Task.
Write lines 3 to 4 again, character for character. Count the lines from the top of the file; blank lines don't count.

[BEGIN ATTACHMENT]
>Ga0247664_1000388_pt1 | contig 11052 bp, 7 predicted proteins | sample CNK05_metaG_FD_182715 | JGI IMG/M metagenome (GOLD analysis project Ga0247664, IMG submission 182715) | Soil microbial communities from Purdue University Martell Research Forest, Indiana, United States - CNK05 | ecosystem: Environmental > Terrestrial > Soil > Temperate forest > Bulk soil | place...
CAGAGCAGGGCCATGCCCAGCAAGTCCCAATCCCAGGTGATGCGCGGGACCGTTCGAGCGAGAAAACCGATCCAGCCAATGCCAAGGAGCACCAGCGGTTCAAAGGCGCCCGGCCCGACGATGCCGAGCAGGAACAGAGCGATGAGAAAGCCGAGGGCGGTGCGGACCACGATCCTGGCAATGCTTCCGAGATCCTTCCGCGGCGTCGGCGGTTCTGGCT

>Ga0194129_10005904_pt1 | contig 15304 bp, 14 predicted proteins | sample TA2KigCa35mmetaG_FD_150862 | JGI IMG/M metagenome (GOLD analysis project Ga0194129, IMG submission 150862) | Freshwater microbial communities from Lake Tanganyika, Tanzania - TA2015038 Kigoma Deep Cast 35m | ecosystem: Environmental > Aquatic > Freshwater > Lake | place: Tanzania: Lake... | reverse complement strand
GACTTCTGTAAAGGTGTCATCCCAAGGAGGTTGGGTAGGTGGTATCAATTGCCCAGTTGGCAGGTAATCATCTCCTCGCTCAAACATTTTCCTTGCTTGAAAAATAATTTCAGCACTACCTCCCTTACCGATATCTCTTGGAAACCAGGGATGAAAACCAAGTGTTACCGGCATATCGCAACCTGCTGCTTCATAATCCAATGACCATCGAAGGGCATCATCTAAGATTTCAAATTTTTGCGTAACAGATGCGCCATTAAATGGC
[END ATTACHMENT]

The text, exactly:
>Ga0194129_10005904_pt1 | contig 15304 bp, 14 predicted proteins | sample TA2KigCa35mmetaG_FD_150862 | JGI IMG/M metagenome (GOLD analysis project Ga0194129, IMG submission 150862) | Freshwater microbial communities from Lake Tanganyika, Tanzania - TA2015038 Kigoma Deep Cast 35m | ecosystem: Environmental > Aquatic > Freshwater > Lake | place: Tanzania: Lake... | reverse complement strand
GACTTCTGTAAAGGTGTCATCCCAAGGAGGTTGGGTAGGTGGTATCAATTGCCCAGTTGGCAGGTAATCATCTCCTCGCTCAAACATTTTCCTTGCTTGAAAAATAATTTCAGCACTACCTCCCTTACCGATATCTCTTGGAAACCAGGGATGAAAACCAAGTGTTACCGGCATATCGCAACCTGCTGCTTCATAATCCAATGACCATCGAAGGGCATCATCTAAGATTTCAAATTTTTGCGTAACAGATGCGCCATTAAATGGC